Sometimes it takes a personal encounter to reveal our lack of understanding. Sometimes it takes a change of perspective, something referred to as a ‘paradigm shift’ – an over-used expression that has been applied to many areas of life as well as the large-scale changes in scientific understanding to which the phrase was originally applied. These days the concept of a paradigm shift has been reduced to whether one can see the duck or the rabbit, the young or the old woman in pictures that are familiar to most of us. We forget that it originally described something much bigger and more unsettling, that came at the end of a period of dissatisfaction with a standard explanation into which new information would not fit; after wrestling, arguments and tearing out of hair. We forget that seeing things differently split the scientific community, at least temporarily, and that it was a brave person indeed who confessed to seeing a rabbit when everyone else was looking at a duck. Mendelian genetics, biogenesis, plate tectonics, quantum mechanics – all these now central tenets of scientific thought were once unknown unknowns, then known unknowns. And before that they were the opposite to what we thought we knew – the so-called known knowns of their day, when humanity believed that a body-building father could pass on strength to his children; living matter spontaneously came into being; and that the continents of the earth and the sub-atomic particles were equally and predictably fixed. Such massive shifts in understanding may have their ‘Eureka’ moments, but they tend to come at the end of long painstaking hours of thinking, testing and re-testing. The new idea may be simple or complex; something a child could have figured out, or one that takes a genius in their field. However they came about, these ideas often caused some initial pain and disturbance, along with the dizzying sense that everything we thought we knew was wrong. The shift from classical to quantum mechanics is still doing this today, with its fresh revelations from the Cern Large Hadron Collider and its preposterous notions of string theory and time travel.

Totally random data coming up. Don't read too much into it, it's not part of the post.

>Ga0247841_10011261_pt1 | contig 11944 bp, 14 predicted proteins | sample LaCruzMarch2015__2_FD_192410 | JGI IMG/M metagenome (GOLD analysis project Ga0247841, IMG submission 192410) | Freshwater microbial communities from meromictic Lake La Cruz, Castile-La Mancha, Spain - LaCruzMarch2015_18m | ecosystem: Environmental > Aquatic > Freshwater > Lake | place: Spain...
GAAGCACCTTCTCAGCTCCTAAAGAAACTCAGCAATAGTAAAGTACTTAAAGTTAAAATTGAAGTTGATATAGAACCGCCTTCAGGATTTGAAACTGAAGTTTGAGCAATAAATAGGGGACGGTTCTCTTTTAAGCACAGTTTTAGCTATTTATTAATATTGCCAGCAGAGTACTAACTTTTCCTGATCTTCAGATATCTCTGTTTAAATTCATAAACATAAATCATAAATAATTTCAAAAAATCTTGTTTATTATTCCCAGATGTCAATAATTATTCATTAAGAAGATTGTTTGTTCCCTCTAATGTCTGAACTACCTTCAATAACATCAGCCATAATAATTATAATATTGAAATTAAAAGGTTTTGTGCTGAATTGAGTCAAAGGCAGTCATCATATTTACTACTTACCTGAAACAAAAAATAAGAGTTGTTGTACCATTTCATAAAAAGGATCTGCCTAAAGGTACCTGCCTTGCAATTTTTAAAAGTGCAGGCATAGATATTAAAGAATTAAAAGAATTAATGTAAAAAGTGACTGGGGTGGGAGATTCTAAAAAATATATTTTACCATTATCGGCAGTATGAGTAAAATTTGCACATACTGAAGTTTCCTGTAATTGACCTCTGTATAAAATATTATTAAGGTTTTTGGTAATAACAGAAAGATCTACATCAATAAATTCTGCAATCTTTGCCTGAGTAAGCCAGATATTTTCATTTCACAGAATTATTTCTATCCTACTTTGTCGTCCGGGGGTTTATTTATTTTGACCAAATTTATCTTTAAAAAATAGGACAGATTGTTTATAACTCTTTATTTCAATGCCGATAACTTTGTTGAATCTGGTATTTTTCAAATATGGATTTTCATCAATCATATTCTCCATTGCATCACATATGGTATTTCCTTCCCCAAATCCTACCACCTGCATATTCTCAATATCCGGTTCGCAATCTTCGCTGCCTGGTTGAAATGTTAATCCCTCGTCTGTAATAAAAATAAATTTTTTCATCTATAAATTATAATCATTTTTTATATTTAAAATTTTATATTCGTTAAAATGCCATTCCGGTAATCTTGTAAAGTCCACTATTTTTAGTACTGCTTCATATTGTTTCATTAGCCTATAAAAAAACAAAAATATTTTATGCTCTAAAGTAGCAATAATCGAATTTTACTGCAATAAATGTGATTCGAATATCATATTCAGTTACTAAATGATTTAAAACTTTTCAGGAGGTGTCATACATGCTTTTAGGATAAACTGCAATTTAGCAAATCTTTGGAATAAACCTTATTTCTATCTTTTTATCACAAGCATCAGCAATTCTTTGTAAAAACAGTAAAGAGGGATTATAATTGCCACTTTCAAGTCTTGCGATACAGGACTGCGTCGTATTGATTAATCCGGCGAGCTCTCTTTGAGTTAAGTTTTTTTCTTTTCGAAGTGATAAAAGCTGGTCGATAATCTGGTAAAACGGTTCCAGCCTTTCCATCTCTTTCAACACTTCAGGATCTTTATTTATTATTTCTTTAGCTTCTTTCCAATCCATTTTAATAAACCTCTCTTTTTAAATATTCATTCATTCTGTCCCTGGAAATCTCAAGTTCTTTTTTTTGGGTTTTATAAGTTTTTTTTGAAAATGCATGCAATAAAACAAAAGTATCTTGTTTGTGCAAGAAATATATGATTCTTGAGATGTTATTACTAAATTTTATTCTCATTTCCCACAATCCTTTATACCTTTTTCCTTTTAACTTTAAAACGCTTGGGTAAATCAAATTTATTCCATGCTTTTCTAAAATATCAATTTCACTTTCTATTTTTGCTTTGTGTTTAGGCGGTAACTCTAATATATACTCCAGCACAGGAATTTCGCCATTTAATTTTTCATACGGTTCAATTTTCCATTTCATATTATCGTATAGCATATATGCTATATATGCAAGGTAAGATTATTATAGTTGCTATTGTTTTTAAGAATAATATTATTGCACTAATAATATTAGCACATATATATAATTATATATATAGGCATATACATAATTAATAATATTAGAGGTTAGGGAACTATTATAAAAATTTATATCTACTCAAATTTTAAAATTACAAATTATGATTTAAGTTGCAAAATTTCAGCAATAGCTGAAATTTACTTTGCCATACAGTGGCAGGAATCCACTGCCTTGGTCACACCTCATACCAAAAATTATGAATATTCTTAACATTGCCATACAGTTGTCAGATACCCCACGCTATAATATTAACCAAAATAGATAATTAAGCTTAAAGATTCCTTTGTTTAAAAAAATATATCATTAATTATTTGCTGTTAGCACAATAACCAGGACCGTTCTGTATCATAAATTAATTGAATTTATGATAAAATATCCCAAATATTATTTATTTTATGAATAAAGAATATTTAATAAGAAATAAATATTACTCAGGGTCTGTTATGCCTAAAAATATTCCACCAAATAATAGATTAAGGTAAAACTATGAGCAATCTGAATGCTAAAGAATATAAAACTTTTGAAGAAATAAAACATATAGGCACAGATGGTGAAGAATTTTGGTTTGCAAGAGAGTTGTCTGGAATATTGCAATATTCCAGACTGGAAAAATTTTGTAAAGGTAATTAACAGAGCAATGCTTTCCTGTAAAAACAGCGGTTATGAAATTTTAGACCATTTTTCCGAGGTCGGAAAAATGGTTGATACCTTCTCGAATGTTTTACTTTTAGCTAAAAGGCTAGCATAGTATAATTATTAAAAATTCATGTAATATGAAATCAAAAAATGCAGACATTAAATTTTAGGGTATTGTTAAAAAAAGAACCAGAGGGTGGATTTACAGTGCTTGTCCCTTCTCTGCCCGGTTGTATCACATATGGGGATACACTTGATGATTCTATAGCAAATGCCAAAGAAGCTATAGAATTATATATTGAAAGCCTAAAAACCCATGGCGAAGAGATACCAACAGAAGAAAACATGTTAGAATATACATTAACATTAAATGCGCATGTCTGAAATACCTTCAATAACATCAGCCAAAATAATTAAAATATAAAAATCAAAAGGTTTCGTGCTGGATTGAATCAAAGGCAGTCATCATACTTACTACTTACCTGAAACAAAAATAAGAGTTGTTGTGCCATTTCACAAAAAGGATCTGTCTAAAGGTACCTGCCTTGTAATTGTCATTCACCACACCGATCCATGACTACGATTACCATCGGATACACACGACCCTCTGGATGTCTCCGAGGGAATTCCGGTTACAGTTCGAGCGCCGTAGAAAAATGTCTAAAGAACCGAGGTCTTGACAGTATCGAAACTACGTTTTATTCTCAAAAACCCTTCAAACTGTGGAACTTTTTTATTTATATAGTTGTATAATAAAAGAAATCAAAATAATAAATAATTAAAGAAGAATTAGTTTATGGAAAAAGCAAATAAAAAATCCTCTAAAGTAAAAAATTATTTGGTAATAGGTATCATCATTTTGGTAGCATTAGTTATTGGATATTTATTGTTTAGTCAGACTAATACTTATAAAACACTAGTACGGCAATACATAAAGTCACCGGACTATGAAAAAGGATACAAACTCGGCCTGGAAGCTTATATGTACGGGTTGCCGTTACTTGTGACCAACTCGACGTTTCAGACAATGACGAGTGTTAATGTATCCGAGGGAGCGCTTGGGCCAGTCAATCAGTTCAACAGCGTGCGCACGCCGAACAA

So, to recap: Donald Rumsfeld was right. We don’t know a lot, and there’s stuff we don’t even know we don’t know. Indeed, as demonstrated by what I’m choosing to call the Giraffe Experiment, we may not even believe what we assume are the known knowns. Throughout the history of human understanding there have been moments when everything right turned out to be wrong. Such moments can be painful; that doesn’t make them inappropriate or even unnecessary. And sometimes they can be rather wonderful.

One of the best examples of an image that in itself caused a paradigm shift, rather than being an illustration of one, is a photograph taken on Christmas Eve 1968. You will know it well: you’ve seen it on posters, on TV, on greetings cards. It’s so familiar that its power has been reduced to a duck/rabbit moment. It’s called ‘Earthrise’.

 This photograph was taken by Bill Anders, an astronaut in Apollo 8. It was quick thinking on his part – this was not part of the mission. The spacecraft took three days to reach the moon, then orbited it 20 times. On Christmas Eve they made a broadcast from this orbit, during which they read the first ten verses of Genesis. Both words and image offered a God’s eye view of our planet for the first time.